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RE: Huber Killidata 99 will not be on-line
Bill Vannerson wrote:
> >>Ad hoc web publishing has yet to be recognized as valid
> scholarly work, and should not be until a mechanism to ensure
> accuracy and quality is instituted, that is peer review.<<
> FWIW, the ICZN has implemented or is considering implementing
> standards for electrinic publishing that it will recognize. So
> the world is moving that way, which is no great revelation by
> now. I couldn't find the web page with the exact criteria, but
> it included storing copies of the document of media a more than
> one location (library, University, etc.).
That may be a very small first step; however, it is not just a matter of
what the ICZN suggests, implements or recognizes. What really counts in
academia is recognition among one's peer group in a particular discipline.
Without that recognition your career will go nowhere. As Barry has pointed
out, for the purpose of peer review, most academics and academic
institutions simply do no acknowledge web "publishing" as real publishing
because the material has generally not been subject to a rigorous review
Bill Gallagher wrote:
>But isn't the cost mostly for the production of the hard
>copies of the work? Does the author actually see any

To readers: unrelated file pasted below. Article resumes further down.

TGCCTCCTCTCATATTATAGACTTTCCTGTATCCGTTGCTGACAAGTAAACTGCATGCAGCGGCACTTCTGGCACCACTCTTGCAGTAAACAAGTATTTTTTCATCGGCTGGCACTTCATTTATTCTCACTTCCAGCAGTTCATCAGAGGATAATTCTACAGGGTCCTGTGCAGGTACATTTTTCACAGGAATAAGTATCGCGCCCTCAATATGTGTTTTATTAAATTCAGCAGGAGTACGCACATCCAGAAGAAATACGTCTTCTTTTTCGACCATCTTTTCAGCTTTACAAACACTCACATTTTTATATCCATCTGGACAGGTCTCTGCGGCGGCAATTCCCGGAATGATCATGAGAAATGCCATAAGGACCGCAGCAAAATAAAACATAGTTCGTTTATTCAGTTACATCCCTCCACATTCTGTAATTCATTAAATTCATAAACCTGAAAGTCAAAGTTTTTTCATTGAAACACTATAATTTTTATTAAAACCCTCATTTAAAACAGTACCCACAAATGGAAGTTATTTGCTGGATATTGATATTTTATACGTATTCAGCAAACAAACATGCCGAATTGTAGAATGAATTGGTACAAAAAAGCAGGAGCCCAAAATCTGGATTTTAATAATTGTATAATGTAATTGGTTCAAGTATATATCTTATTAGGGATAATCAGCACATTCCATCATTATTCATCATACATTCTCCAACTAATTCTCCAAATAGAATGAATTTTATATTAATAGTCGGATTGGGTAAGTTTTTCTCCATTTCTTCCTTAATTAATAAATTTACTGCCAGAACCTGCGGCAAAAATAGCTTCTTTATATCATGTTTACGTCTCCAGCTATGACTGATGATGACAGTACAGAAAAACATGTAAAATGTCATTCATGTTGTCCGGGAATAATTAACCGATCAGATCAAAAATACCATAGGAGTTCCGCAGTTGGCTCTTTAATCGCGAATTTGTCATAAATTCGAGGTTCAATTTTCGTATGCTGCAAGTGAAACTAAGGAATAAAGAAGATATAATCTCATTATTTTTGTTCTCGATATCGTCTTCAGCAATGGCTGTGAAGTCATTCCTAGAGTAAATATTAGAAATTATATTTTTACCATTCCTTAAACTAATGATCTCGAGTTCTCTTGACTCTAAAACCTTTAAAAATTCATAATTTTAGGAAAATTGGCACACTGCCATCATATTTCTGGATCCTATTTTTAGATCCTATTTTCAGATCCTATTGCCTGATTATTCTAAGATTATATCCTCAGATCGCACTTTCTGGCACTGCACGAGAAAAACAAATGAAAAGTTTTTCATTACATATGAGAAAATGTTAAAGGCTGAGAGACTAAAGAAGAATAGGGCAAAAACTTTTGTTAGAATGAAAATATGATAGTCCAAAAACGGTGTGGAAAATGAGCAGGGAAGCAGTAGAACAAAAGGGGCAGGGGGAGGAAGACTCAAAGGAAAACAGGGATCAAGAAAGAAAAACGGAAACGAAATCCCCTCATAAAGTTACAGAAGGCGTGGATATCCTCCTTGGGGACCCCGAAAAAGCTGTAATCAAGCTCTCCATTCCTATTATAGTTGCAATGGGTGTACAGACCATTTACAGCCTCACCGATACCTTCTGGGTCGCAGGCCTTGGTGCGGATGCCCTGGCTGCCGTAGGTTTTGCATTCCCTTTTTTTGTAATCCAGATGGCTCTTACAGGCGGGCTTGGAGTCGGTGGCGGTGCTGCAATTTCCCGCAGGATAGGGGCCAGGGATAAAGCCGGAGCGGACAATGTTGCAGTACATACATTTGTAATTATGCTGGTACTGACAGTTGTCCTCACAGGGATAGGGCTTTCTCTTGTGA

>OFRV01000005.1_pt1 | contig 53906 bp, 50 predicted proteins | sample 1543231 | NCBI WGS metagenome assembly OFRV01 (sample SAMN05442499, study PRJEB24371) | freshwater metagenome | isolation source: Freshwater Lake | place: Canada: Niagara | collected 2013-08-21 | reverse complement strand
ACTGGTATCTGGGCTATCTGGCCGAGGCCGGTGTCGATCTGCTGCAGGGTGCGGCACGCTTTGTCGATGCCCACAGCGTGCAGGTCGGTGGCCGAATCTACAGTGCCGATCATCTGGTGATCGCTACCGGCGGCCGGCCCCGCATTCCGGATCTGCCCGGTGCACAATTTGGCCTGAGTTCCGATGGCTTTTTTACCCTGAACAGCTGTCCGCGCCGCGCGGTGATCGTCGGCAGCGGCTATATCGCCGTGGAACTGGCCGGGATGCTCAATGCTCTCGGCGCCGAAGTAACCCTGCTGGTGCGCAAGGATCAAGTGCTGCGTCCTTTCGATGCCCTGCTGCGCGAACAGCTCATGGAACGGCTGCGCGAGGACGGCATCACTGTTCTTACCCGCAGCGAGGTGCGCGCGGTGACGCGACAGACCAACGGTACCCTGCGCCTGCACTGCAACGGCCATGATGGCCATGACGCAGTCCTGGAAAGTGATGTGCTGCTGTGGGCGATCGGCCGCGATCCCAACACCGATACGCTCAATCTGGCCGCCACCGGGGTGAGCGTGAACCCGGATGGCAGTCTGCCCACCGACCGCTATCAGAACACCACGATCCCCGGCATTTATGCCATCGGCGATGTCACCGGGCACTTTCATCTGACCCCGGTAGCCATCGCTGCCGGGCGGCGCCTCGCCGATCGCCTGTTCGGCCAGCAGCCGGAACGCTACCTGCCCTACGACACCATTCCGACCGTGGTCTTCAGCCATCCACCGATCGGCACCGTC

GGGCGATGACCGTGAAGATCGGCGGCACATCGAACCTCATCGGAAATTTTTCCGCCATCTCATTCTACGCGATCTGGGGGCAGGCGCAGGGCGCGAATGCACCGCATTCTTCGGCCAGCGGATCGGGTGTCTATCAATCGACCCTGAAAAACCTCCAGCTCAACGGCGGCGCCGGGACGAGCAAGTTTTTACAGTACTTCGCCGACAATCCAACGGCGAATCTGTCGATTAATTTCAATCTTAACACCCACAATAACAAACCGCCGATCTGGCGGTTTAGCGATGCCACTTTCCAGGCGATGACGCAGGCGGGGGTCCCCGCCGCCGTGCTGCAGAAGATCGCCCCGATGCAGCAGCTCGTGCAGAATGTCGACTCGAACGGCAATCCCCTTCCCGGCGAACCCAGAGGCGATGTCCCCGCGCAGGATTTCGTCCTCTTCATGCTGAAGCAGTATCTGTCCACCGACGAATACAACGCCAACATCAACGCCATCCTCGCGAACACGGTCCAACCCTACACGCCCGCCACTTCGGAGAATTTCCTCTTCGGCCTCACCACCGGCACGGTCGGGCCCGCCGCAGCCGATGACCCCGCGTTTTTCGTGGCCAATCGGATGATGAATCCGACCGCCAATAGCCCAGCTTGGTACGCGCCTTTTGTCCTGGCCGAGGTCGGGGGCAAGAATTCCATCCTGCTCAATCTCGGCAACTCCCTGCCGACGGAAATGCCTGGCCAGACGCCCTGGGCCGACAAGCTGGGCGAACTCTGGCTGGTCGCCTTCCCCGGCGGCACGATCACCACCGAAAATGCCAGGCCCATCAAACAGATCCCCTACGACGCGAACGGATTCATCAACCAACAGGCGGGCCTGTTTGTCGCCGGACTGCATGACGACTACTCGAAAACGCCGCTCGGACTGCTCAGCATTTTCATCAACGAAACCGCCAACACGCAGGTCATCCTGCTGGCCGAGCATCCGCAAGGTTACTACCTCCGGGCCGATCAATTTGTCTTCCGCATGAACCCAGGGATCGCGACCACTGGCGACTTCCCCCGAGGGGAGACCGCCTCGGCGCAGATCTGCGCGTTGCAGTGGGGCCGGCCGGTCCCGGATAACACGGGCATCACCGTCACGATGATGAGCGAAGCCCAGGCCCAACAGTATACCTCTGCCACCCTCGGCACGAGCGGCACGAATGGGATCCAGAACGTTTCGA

>net income from his 1000's of hours of pain-staking work?
>Was the author doing this kind of reference book as
>a way of making a living, or for a different kind of reason?
I can't speak for Jean Huber but I would imagine that the compilation of
KilliData constitutes part of his professional activities (so it is not
strictly a "labour of love"). In view the value that academia places on web
"published" material with regard to peer evaluation processes, it would
certainly be advantageous to publish the data in book form in the first
instance. So, yes, in a way the author is compiling this kind of reference
book as a way of making a living.
>Hypothetically speaking, if there were NO paper copies
>produced (yeah, I know, a very bad idea), and the info
>was presented on the web (at little or no cost), would
>the author see much less income than they already do
>after production and storage costs are finally recouped
>many years later?
If career advancement depended on publishing in refereed journals or in book
form then yes, also speaking hypothetically, an individual in academia would
see much less income after a few years because he would probably be passed
up for promotion, not receive research grants, etc.
>If making the work completely available on the web
>substantially decreases the demand for hard copies,
>and significantly reduces the number of copies
>that would otherwise be sold, doesn't that also prove
>that the web gets the information out to more people
Perhaps, but at whose expense ?
As Barry has pointed out, publishing costs money however it is done. At the
very least, it involves a lot of time which costs somebody something.
Brian R. Watters
University of Regina
Regina, Saskatchewan S4S 0A2, Canada
Ph: (306) 584-9161 (home); (306) 585-4663 (work)
Fax: (306) 585-5433
E-mail: bwatters at sk_sympatico.ca